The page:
Advanced digital electric meters, commonly called “smart meters,” gather data about electricity usage and periodically transmit that data across an advanced metering wireless network. During the periods when they broadcast, smart meters emit a type of radiation known as “non-ionizing.”
Ionizing and non-ionizing radiations differ in fundamental ways.
Ionizing radiation – Ionizing radiation reaches us through medical scans and x-rays, through cosmic rays when we travel on airplanes and through radon in the soil. Ionizing radiation is also released by radioactive fuel used in nuclear power plants.
Scientific studies have shown that exposure to ionizing radiation causes short-term and long -term health problems in people. Ionizing radiation has a short wavelength and high frequency. Smart electric meters do NOT produce ionizing radiation.
Non-ionizing radiation –Non-ionizing radiation includes extremely low frequency (ELF) waves produced by electrical equipment, ultraviolet light from lasers, and other types of electromagnetic fields. Compared to ionizing radiation, non-ionizing radiation has a longer wavelength and its health effects are less well understood.
Radiofrequency (RF) radiation
"Radiofrequency" (RF) is electromagnetic energy that falls within the frequency range of 3 kHz–300 GHz.
Smart meters emit radiofrequency radiation, a type of non-ionizing radiation, when they transmit information to a base station at an electric utility. According to the Occupational Safety & Health Administration (OSHA) of the U.S. Department of Labor, RF radiation is absorbed throughout the human body and can cause damage by overheating cells.
Research is still pending to determine whether exposure to RF radiation causes other types of health effects beyond heat (thermal) impacts. Cell phones also emit RF radiation, and because they are widely used and held close to the brain, public health research often focuses on them.
Exposure guidelines for radio waves
To protect against health hazards from exposure to RF electromagnetic fields, the Federal Communications Commission (FCC) has adopted RF limits.
FCC RF limits are based on input from organizations that include the Institute of Electrical and Electronics Engineers, Inc. (IEEE), which issued recommended guidelines for RF exposure in their standard IEEE C95.1. (Methodology used to establish this standard is explained in this document.) Two other professional organizations, the National Council on Radiation Protection and Measurements (NCRP) and American National Standards Institute (ANSI), also have recommended maximum RF exposure levels.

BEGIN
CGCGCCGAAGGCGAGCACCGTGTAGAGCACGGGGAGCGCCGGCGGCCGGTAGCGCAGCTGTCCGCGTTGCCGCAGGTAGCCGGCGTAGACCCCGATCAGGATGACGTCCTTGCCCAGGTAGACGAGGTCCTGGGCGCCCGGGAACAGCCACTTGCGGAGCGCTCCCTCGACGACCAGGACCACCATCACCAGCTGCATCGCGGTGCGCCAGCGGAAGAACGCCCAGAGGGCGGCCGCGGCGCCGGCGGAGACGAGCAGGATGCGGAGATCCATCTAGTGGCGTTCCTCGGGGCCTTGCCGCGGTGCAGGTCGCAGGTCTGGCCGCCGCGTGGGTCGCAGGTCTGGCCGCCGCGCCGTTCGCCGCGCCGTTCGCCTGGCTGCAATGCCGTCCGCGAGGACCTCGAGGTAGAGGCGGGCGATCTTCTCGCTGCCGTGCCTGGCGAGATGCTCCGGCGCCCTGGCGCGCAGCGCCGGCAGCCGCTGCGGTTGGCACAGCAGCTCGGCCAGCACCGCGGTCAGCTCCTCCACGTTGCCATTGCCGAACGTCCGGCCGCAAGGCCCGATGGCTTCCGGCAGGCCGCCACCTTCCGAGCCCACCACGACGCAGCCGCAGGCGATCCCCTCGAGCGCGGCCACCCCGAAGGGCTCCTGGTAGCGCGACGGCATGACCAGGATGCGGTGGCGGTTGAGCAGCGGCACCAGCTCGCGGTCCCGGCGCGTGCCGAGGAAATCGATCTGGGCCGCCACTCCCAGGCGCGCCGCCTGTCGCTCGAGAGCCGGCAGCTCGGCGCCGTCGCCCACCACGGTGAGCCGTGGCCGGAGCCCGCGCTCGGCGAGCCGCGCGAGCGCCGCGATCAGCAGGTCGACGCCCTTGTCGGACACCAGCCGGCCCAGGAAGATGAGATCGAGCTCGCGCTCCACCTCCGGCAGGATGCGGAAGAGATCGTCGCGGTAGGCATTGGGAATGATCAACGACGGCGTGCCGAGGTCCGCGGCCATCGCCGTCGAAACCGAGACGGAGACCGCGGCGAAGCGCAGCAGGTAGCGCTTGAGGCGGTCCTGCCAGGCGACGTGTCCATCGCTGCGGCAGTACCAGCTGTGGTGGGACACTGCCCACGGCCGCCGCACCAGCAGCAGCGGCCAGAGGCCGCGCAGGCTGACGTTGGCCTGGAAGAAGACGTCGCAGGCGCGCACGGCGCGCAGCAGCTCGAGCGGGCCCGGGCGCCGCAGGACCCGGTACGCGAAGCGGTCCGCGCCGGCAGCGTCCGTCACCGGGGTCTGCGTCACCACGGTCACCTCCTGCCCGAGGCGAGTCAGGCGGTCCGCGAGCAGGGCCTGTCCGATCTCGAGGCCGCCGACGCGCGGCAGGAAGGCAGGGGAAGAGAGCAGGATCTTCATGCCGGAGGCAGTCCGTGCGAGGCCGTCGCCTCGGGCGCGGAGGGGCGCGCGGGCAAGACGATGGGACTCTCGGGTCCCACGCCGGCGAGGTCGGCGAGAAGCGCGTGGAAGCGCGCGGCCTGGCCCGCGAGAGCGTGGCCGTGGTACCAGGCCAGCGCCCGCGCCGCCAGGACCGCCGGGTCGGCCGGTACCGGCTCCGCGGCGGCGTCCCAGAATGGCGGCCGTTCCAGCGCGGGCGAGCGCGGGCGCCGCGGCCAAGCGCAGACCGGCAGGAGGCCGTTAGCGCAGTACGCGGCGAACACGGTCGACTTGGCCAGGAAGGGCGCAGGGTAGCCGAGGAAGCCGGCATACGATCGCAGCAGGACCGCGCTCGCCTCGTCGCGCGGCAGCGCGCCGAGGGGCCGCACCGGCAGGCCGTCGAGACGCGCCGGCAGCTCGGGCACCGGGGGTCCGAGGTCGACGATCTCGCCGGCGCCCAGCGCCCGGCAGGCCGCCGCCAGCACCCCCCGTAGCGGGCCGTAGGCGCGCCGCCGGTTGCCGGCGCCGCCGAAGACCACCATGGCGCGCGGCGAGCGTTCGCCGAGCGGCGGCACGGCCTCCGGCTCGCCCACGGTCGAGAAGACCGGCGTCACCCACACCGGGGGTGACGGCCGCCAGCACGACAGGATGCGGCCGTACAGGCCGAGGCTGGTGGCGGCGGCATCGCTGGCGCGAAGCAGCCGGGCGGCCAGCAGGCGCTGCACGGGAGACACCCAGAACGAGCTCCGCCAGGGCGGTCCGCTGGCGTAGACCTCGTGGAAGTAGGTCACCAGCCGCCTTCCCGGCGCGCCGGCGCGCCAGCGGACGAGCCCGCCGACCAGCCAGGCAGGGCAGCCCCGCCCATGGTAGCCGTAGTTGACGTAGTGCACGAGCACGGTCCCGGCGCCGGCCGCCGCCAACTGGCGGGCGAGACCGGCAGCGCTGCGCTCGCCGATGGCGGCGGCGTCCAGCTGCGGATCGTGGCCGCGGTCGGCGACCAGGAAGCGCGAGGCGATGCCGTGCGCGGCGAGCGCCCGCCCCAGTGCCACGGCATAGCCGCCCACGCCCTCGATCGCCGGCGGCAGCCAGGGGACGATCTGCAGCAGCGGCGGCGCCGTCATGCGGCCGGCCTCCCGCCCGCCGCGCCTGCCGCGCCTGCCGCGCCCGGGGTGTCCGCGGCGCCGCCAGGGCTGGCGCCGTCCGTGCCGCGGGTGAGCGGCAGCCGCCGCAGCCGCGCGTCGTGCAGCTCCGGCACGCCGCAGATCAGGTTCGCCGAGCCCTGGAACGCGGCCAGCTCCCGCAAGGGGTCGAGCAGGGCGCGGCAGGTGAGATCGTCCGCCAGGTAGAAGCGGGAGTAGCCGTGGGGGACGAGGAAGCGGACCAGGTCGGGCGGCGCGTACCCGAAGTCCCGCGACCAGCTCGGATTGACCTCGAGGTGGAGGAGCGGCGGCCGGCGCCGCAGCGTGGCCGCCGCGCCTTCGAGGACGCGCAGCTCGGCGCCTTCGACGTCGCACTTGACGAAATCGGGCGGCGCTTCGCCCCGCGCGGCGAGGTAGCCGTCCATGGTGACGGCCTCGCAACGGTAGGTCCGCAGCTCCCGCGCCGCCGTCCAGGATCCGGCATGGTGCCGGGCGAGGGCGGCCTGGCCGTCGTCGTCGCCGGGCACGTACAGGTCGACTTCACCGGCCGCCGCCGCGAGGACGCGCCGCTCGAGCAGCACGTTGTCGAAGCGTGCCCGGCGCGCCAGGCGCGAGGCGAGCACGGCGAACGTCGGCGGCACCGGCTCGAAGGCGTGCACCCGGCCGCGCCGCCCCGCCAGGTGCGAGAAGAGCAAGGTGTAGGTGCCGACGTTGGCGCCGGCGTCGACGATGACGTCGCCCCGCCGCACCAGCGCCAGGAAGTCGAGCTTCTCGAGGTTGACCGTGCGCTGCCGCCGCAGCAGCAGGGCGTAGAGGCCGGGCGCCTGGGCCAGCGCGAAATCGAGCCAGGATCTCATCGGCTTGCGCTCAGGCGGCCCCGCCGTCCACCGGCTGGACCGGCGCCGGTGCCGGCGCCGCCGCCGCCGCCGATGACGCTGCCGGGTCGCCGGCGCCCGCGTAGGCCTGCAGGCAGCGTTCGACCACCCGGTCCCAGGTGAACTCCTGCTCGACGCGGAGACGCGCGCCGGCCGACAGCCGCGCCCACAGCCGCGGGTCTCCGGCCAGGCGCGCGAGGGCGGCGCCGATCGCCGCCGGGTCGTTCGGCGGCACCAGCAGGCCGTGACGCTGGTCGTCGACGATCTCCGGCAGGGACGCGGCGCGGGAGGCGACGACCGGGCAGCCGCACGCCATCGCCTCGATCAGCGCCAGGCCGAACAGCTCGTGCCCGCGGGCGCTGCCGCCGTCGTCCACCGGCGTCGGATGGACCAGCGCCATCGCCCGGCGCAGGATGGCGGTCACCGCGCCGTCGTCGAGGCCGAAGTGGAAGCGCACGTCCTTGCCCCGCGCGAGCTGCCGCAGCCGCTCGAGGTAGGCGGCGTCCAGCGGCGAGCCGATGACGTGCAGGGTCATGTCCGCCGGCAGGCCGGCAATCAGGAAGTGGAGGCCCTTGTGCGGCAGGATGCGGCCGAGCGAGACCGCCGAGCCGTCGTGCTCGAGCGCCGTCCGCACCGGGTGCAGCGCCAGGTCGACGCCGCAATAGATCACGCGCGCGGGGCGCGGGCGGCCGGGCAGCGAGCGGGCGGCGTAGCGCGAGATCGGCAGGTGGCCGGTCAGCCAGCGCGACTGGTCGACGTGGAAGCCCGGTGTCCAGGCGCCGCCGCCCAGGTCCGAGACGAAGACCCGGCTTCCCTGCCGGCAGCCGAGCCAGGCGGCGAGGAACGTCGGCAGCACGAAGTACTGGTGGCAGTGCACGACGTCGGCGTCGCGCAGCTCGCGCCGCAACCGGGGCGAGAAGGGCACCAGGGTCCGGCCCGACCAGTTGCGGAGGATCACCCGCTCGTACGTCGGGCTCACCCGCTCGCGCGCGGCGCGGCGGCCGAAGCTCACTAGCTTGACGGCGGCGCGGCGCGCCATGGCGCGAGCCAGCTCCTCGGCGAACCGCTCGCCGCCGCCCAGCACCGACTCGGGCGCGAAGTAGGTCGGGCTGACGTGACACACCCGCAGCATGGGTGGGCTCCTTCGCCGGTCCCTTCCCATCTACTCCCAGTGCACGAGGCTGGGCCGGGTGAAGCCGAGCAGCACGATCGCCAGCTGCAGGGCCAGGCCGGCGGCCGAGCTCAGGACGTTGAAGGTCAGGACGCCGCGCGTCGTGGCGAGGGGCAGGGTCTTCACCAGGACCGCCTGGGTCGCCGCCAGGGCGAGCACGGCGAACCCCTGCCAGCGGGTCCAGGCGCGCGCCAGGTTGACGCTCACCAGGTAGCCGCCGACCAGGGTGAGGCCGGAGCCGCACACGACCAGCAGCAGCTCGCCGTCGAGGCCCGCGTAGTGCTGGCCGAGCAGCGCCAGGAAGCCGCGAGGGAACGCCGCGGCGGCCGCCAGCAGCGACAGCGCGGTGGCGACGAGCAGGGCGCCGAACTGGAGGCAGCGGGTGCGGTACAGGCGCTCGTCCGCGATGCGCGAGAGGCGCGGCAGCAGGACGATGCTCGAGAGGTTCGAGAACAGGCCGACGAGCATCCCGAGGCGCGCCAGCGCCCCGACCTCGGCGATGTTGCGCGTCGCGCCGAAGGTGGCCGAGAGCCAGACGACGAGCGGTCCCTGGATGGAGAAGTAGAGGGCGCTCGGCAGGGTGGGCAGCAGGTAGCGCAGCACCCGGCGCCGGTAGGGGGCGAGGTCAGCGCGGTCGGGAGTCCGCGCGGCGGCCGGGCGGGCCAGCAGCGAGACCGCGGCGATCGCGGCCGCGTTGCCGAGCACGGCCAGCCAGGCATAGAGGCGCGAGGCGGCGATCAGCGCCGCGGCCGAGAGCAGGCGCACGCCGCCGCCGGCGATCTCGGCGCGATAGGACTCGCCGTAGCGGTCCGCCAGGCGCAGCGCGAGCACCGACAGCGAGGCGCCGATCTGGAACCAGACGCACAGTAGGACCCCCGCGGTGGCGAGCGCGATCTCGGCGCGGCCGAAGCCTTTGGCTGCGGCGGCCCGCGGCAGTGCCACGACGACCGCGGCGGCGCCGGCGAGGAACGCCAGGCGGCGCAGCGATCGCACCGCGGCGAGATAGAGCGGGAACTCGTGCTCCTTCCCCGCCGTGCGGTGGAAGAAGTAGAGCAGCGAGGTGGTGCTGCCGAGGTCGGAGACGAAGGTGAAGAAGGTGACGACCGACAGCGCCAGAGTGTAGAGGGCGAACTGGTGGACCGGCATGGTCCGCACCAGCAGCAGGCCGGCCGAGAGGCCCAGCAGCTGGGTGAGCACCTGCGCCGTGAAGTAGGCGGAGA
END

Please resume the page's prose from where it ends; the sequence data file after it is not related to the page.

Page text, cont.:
What is the health risk from smart meters?
Based on studies of cell phone usage (which delivers radio waves close to the head), the World Health Organization’s International Agency for Research on Cancer (IARC) classified RF electromagnetic fields as “possibly carcinogenic to humans based on an increased risk for gioma, a malignant type of brain cancer, associated with wireless phone use.” However, the U.S. Food and Drug Administration (FDA) concluded that the evidence to date shows no increased health risk.
The non-profit California Council on Science and Technology (CCST) funded a study that looked specifically at smart meter RF emissions. The CCST was commissioned by the California Assembly to perform an “independent, science-based study … [that] would help policy makers and the general public resolve the debate over whether smart meters present a significant risk of adverse health effects.”
The CCST study, published in 2011, found “no clear evidence” of harmful effects from smart meters’ RF emissions. It concluded that “no additional standards are needed to protect the public from smart meters or other common household electronic devices.” As with other studies focused on RF emissions, the CCST recommended additional research.
Engineers generally believe that if smart meters are manufactured, installed, and operated in compliance with guidelines from the Federal Communications Commission (FCC), they are safe. Risk increases in the following situations:
- If someone spends frequent, extended periods of time very close to a smart meter, causing prolonged and heightened exposure. Children are likely to be especially vulnerable.
- If a smart meter malfunctions in such a way that increases the frequency or duration of its duty (transmission) cycle.
- If a smart meter is not manufactured or installed properly to conform to FCC guidelines.
Individuals who are concerned about excessive exposure to broadcasting smart meters may consider shielding the device to reduce radiation. However, partial shielding is likely to reflect back the radio waves in unanticipated directions. Shielding only the street side of a meter mounted on a building does not prevent radio waves from entering the building.